The original homes of the Toda people, an ancient Indian tribe

By Doug Williams
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The original homes of the Toda people, an ancient Indian tribe

Doug Williams
 
 The unique culture of the Toda people of India
The unique culture of the Toda people of India
 
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There are many different tribes of people in India. One of them, the Toda tribe, living on the Nilgiris plateau, has some fascinating customs relating to how they build their homes, their worship of the buffalo, and their funerary rites.

Though their culture, like many others, is evolving in modern times, their history is still captivating and should be shared and remembered.

The Toda hut, Tribal house, India
The Toda hut, Tribal house, India

According to the Encyclopædia Britannica, Toda traditionally lived in villages or munds of three to seven huts. Goods Home Design describe these huts as typically shaped like a half-barrel and measuring about 10 feet high, 18 feet long, and 9 feet wide.

The roof of the Toda hut, which extends all the way to the ground on the sides, is thatched and made from bamboo and a unique local grass, though local wood is sometimes used as well. The front and back walls are made from loose stones and frequently decorated with paintings.

The doorways are very low and require anyone who enters to stoop in order to get through. Although these huts still exist today, it is more common for Toda villages to contain more modern homes that look similar to homes throughout the rest of India.

The hut of a Toda Tribe of Nilgiris, India. Note the decoration of the front wall, and the very small door – Author: Pratheep P S – CC BY-SA 3.0
The hut of a Toda Tribe of Nilgiris, India. Note the decoration of the front wall, and the very small door – Author: Pratheep P S – CC BY-SA 3.0

The traditional way to earn a living among the Toda people was raising buffalo. The animals are so central to their way of life that they are considered sacred, and the Toda dairies are also temples, according to Frontline.

Priests, who are also dairymen, are very important to the multitude of rituals surrounding events such as milking the buffalo and making butter. The higher the social standing of the priest, the more rituals must be performed for each sacred event.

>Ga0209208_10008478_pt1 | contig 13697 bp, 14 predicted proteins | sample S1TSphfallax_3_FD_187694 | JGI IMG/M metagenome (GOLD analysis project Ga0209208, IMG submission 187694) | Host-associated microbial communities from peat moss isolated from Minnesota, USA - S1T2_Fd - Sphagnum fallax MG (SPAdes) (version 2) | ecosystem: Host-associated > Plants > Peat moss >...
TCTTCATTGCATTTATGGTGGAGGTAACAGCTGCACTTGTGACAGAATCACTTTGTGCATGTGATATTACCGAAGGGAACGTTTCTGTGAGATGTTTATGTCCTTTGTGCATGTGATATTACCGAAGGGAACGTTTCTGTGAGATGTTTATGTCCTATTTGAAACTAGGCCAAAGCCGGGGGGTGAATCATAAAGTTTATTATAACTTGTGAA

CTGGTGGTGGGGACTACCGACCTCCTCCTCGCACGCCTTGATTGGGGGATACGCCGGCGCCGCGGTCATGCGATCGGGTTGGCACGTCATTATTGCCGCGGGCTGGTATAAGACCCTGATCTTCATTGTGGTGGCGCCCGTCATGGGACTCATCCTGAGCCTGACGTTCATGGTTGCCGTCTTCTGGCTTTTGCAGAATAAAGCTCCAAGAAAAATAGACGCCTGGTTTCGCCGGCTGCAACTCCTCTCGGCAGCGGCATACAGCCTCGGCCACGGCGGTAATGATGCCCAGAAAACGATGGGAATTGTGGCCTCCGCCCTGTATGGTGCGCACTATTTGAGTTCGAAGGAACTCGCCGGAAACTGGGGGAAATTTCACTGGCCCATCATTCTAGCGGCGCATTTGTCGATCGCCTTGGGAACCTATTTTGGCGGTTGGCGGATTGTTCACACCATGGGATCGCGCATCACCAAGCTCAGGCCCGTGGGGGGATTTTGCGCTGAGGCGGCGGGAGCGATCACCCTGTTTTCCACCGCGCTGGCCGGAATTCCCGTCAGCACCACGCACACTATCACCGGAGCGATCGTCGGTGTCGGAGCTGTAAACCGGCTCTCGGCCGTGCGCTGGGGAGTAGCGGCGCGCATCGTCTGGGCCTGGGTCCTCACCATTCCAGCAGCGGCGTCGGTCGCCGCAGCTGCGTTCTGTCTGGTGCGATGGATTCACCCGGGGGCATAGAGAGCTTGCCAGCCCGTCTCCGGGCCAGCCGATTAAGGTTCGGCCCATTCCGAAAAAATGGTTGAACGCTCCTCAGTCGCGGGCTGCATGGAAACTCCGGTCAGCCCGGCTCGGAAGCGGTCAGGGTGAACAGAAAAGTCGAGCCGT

The temple-dairies are traditionally made the same way as the other Toda huts, but only men are permitted near them.

During ceremonies, only the priest is allowed inside the hut while other important men gather outside. Not all buffalo are used ritually, and they are separated into temple buffalo, which are considered more important, and buffalo for domestic use.

Toda green funeral. If a child died, a buffalo calf was killed.
Toda green funeral. If a child died, a buffalo calf was killed.

Buffalo feature highly in funeral rites as well. Traditionally, animals were sacrificed upon the death of a Toda. What kind and how many animals were to be sacrificed depended on social status. One temple and one domestic buffalo was killed when a man died.

If a very old or important woman died, two domestic buffalo were sacrificed. For any other woman, only one domestic one was sacrificed. If a child died, a buffalo calf was killed.

Toda woman
Toda woman

Temple buffalo were killed by priests, and domestic ones were sacrificed by other members of the community.

This was done by hitting the animal between the horns with the blunt end of an axe, and the person completing the sacrifice aimed to kill the animal with one blow and without shedding any blood as it was important for the funeral that the animal’s body was whole. This practice is dying out with the new generation.

Toda dogles in Nilgiris – Author: Prof. Mohamed Shareef – CC BY-SA 2.0
Toda dogles in Nilgiris – Author: Prof. Mohamed Shareef – CC BY-SA 2.0

It also used to be that each person would have two funerals. One occurred when the person was cremated, and the other occurred months or even years later, when parts of their physical remains were used in a separate ceremony.

The second ceremony is now very rare, and most, if not all, Toda only have one funeral.

Another interesting custom of the Toda is that, in some cases, brothers would all share one wife, and all of them would live together in one of the Toda huts.

Because true paternity was difficult to establish, when a woman was pregnant, one of her husbands would ceremonially present her with a bow an arrow, proclaiming himself to be the social father of the child, regardless of who its biological father actually was.

Toda men and a woman. Nilgiri Hills, 1871.
Toda men and a woman. Nilgiri Hills, 1871.

Although Toda culture has changed and many of these customs are no longer practiced, the Toda people are thriving.

The number of Toda has more than doubled since they were studied in the 1960s, and they are able to achieve a higher standard of living with agriculture than they did when they only raised buffalo. Furthermore, they are less isolated than they used to be and have access to more medical care than ever before.

Hopefully, the unique aspects of their culture, even if no longer practiced, will not be forgotten by subsequent generations.

 
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